That said, GO stock is itself challenged. In the business week ending May 10, the company suffered a nearly 20% drop in equity value. Unfortunately, management didn’t impress with its latest Q1 earnings report. It’s a shame because, in the three quarters preceding Q1, the average earnings surprise stood at 16.8%.

However, with Grocery Outlet brought back to reality, it’s possible that GO could be a de-risked opportunity. It’s going to be a tough call and analysts have downgraded their expectations. Still, if the original revenue forecast for fiscal 2024 of $4.35 billion holds true, GO could be off to the races. It’s not unreasonable to think this given that consumers must spend on the essentials and thus forego discretionary items.

For speculators, it’s one of the stocks to buy.

Portland General (POR)

Numerous electric lines are seen at sunset.

Source: Pand P Studio / Shutterstock.com

A relatively small utility firm, Portland General (NYSE:POR) presents an intriguing idea for stocks to buy. As a utility company, it enjoys a natural monopoly. Basically, would-be competitors don’t even bother due to the high barriers to entry. At the same time, Portland General benefits from geographic advantages. Namely, young people are moving to more rural regions due to cost-of-living incentives.

In other words, Portland General – while it may be a smaller entity – is positioned where the money will be. That makes it a hidden gem among stocks to buy. Further, people must pay their utility bills and so the prioritization effect could benefit shares as well. While it’s trading flat for the year, over the past month, shares gained over 9%.

For the current fiscal year, experts believe EPS will reach $3.07 on revenue of $3.04 billion. Last year, the company posted earnings of $2.38 on sales of $2.92 billion. And in the following year, revenue could swing up again to $3.21 billion.

Portland General also carries a robust forward yield of 4.49%.

Encore Capital (ECPG)

Plastic figurine of man under ceiling of $5 and $1 bills. stocks to sell

Source: shutterstock.com/MrIncredible

A terribly cynical idea for stocks to buy, Encore Capital (NASDAQ:ECPG) is a specialty finance firm. Per its public profile, Encore offers debt recovery solutions and other related services for consumers. The company purchases portfolios of defaulted consumer receivables at deep discounts to face value. It then “manages” these debts by working with individuals to repay their obligations.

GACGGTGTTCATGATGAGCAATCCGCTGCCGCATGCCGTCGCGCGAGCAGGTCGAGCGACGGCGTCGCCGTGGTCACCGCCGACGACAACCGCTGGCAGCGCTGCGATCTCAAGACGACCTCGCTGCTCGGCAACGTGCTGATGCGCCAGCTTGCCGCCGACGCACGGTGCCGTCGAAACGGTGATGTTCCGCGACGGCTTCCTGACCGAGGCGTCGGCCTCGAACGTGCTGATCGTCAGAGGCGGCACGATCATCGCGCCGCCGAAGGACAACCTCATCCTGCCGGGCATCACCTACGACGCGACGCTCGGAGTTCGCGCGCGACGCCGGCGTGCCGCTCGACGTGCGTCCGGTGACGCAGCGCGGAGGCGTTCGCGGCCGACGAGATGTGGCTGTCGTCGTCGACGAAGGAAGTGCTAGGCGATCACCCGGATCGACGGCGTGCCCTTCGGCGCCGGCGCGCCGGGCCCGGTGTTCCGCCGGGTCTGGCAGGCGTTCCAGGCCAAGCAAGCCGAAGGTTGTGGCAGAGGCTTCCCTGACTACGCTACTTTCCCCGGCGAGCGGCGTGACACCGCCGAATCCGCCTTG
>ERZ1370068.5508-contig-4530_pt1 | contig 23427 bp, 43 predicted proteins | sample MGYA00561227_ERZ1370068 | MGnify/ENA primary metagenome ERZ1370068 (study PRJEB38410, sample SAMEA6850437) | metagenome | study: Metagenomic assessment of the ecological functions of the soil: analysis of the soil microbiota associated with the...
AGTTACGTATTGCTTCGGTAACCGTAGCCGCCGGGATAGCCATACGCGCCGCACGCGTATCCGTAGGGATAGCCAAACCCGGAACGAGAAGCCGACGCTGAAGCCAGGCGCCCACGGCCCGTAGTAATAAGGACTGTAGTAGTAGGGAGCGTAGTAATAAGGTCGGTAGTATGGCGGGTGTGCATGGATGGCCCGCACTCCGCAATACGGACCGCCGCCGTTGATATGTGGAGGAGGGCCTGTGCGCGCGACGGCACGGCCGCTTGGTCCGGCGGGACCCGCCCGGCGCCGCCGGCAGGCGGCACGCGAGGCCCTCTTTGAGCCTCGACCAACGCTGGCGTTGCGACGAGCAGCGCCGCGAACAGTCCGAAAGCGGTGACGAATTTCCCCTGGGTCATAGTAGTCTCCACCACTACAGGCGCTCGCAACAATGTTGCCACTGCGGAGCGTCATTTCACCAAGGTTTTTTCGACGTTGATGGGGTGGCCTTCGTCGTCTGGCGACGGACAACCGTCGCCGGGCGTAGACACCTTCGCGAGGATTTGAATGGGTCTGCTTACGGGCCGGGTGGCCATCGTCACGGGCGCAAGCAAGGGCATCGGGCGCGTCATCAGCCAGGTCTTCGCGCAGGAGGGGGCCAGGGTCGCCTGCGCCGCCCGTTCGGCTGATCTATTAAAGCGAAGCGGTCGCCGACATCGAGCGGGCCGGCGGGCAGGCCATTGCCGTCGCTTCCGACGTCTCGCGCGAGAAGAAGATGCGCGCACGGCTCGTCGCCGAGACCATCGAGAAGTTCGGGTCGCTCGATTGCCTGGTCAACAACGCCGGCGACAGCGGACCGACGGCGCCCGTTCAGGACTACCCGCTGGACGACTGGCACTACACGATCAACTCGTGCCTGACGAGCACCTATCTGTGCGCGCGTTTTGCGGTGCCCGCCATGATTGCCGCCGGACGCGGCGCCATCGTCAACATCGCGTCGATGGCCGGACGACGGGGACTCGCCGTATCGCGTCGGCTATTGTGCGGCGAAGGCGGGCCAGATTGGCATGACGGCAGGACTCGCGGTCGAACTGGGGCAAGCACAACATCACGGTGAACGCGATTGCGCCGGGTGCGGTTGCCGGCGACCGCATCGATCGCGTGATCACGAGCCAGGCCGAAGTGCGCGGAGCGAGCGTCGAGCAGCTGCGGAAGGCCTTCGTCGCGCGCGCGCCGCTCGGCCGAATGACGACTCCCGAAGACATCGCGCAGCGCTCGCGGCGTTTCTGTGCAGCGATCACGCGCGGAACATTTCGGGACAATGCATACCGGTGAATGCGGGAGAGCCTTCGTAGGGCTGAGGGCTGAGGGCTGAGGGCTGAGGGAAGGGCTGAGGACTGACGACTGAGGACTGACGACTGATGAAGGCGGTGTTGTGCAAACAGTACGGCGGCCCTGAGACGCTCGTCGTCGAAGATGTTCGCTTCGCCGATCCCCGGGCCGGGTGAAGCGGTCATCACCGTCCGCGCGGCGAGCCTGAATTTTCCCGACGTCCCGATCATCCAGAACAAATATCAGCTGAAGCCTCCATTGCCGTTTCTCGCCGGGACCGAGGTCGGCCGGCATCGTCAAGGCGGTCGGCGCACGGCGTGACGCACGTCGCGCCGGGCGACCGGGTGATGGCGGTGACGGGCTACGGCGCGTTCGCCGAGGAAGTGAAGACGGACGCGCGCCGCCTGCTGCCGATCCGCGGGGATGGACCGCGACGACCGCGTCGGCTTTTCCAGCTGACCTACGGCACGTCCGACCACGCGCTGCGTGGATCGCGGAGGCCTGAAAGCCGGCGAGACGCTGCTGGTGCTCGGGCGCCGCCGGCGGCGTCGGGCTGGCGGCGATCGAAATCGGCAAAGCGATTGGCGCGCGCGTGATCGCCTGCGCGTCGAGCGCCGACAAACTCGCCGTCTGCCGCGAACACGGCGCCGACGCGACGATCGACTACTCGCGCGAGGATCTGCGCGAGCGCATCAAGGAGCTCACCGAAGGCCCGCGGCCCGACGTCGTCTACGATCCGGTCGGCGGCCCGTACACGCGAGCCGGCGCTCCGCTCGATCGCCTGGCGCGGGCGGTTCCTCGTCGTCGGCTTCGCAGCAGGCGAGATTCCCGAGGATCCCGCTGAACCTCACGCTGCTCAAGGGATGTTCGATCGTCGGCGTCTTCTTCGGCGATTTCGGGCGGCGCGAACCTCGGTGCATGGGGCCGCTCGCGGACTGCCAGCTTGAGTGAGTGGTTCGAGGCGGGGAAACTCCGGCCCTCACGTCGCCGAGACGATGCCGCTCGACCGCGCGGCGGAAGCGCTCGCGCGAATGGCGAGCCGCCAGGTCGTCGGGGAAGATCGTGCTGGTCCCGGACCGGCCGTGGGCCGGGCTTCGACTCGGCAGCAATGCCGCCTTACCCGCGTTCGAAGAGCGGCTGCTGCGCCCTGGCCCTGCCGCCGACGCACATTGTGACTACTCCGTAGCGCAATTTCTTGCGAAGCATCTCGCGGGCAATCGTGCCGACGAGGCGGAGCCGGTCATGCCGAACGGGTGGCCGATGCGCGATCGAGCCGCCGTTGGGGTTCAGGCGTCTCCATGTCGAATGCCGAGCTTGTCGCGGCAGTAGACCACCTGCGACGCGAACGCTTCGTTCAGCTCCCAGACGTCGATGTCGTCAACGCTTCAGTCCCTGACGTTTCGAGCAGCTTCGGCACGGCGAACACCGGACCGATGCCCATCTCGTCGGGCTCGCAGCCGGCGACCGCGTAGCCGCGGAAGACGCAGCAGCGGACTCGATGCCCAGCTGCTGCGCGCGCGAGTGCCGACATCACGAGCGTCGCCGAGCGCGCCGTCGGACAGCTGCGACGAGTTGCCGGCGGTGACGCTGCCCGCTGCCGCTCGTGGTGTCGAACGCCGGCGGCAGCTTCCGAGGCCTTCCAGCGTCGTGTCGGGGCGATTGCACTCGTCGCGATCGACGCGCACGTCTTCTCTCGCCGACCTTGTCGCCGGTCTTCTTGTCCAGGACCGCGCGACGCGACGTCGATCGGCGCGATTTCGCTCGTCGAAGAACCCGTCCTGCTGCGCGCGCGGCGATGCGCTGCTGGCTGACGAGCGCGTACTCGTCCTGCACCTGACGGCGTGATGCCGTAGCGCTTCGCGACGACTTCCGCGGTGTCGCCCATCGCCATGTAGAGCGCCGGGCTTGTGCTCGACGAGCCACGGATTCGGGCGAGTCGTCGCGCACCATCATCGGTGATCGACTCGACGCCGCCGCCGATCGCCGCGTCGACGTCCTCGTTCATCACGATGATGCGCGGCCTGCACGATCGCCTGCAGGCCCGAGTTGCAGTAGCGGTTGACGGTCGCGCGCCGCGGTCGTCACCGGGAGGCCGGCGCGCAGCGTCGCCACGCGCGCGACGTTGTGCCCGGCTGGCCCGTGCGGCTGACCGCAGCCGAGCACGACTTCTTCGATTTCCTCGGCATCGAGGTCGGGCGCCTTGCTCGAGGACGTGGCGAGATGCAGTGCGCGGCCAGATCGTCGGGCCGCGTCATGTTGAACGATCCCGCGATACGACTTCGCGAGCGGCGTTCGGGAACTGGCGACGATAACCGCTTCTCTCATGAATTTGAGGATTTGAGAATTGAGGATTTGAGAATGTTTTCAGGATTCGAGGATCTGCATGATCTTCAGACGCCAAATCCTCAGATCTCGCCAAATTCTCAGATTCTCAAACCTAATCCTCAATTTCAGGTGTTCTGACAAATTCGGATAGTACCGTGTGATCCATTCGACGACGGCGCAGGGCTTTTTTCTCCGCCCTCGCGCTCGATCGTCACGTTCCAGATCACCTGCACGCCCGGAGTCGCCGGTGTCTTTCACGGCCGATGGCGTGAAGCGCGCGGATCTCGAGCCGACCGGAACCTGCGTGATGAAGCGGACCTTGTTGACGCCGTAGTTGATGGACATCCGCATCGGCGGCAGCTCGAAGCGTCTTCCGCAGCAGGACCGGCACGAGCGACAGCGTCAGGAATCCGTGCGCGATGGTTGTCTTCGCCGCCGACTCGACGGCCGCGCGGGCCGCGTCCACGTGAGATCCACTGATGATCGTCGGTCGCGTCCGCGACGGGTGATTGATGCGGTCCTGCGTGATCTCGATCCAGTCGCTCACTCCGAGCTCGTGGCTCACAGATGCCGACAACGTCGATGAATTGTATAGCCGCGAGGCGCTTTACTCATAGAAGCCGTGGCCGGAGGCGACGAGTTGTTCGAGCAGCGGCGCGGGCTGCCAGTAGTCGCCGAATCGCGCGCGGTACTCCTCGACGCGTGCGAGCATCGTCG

Obviously, it’s not the most heartwarming company: no one likes being called hundreds of times to pay off financial obligations. At the same time, it’s a necessary service. Plus, consumers shouldn’t be in over their heads to begin with. However, with the challenges of the current economic cycle, you got to imagine that business will be good for Encore.

Indeed, for fiscal 2024, covering experts believe EPS will soar to $5.62. Last year, the company produced earnings of $2.13 per share. Further, the high-side target calls for $5.76 per share. On the top line, revenue could hit $1.41 billion, up 15.1% from last year’s print of $1.22 billion.

Robert Half (RHI)

Robert Half website zoomed in on the logo

As an employment services specialist, Robert Half (NYSE:RHI) presents an interesting business. Yes, it’s somewhat controversial among some circles, with the criticism that it fleeces the flock. However, that’s really the case for any middleman entity. Still, in the current environment, Robert Half could rise to the forefront with its focus on accounting and similar roles.

As The Wall Street Journal pointed out, white-collar jobs are harder to get these days. That’s probably going to be truer as the months tick by. With companies suffering from economic troubles themselves, layoffs could materialize. Naturally, this dynamic suggests that the labor market could become much more competitive. That’s when Robert Half could flex its muscles with its connections.

To be sure, RHI represents the riskiest idea arguably on this list of stocks to buy. Currently, analysts rate shares as a consensus moderate sell. That’s based on downward expectations for earnings and revenue in fiscal 2024. However, a recovery could take place in fiscal 2025.

Still, what if the recovery occurred earlier than expected? That’s the crux of the buy argument for Robert Half.

On the date of publication, Josh Enomoto did not have (either directly or indirectly) any positions in the securities mentioned in this article. The opinions expressed in this article are those of the writer, subject to the InvestorPlace.com Publishing Guidelines.

A former senior business analyst for Sony Electronics, Josh Enomoto has helped broker major contracts with Fortune Global 500 companies. Over the past several years, he has delivered unique, critical insights for the investment markets, as well as various other industries including legal, construction management, and healthcare. Tweet him at @EnomotoMedia.

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The views and opinions expressed herein are the views and opinions of the author and do not necessarily reflect those of Nasdaq, Inc.